In auditing our I-9 file, we found that an employee has an expired green card. Can we require that she provide a current card?
No. Unlike other work authorization documents, a green card (Permanent Resident Card) gives an employee the equivalent status of a U.S. citizen and there is no need to update or reverify a new card as long as that employee remains employed with you.
Although Permanent Resident Cards do have an expiration date, according to the U.S. Citizenship and Immigration Services (USCIS) I-9 Employer Handbook, employers may not ask to see a new document or reverify an expired document.
In response to this question the Handbook states:
“You may not reverify an expired U.S. passport or passport card, an Alien Registration Receipt Card/Permanent Resident Card (Form I-551), or a List B document that has expired.”
Potential Discrimination Claim
An employer that has a practice of reverifying documents for permanent residents may face a discrimination claim under the Immigration Naturalization Act (INA) as employers are prohibited from treating permanent residents differently than U.S. citizens.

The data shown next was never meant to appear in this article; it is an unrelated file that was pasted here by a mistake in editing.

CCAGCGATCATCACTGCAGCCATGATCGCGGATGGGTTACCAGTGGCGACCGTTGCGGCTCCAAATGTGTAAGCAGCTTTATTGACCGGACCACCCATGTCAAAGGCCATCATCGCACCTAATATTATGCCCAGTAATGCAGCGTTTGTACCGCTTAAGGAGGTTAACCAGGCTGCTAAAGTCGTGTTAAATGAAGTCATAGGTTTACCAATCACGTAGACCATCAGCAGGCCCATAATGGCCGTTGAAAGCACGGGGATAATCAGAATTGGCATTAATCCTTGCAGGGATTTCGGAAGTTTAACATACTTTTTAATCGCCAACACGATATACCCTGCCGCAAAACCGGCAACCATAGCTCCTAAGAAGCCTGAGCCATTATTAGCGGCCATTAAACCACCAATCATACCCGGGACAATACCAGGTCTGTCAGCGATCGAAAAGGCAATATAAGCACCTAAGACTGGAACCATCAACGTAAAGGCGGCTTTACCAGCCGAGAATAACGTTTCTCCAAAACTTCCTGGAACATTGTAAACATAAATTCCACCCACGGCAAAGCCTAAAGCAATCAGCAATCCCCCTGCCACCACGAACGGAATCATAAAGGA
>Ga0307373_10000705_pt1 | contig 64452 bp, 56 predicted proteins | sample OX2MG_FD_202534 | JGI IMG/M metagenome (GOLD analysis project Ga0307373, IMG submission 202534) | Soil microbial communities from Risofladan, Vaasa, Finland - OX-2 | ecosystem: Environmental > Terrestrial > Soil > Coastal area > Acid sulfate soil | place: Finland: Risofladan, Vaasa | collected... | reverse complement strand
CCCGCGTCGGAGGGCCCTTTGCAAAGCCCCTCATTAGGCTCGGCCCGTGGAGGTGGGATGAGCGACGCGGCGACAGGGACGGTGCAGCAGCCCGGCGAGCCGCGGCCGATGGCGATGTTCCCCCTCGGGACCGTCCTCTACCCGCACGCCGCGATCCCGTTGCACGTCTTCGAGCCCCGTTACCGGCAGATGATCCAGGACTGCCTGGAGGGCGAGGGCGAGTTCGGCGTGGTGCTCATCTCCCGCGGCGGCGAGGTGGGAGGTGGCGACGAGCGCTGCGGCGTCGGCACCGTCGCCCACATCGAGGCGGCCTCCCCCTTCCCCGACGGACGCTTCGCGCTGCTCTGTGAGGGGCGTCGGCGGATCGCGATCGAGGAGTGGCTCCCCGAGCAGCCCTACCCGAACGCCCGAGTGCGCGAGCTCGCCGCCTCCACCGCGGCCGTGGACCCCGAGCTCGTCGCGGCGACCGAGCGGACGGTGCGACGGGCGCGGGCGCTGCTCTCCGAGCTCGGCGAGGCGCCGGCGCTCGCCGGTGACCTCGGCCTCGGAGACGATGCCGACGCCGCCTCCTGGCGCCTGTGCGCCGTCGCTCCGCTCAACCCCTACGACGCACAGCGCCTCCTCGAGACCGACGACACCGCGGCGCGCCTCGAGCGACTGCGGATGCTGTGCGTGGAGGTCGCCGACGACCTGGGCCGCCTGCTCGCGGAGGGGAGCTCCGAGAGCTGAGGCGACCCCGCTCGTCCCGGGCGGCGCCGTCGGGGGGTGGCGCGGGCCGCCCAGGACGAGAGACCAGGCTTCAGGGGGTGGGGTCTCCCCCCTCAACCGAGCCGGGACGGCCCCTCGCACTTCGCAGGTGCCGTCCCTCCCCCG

The Office of Special Counsel for Immigration-Related Unfair Employment Practices (OSC) under the U.S. Justice Department is in charge of enforcing the discrimination provisions of the INA.
Recent settlements with that agency have resulted in significant back pay and civil penalties. In one settlement reported by the OSC, a company agreed to pay $100,000 to compensate affected workers and $175,000 in civil penalties because the company was asking those employees working with expired green cards to present new documents.
U.S. citizens, permanent residents and authorized aliens do not need to present new documents during their employment. Employers also need to be careful to not request additional documents from applicants who provide I-9 acceptable documents. Both of these situations pose a risk of discrimination litigation.
The Labor Law Helpline is a service to California Chamber of Commerce preferred and executive members. For expert explanations of labor laws and Cal/OSHA regulations, not legal counsel for specific situations, call (800) 348-2262 or submit your question at www.hrcalifornia.com.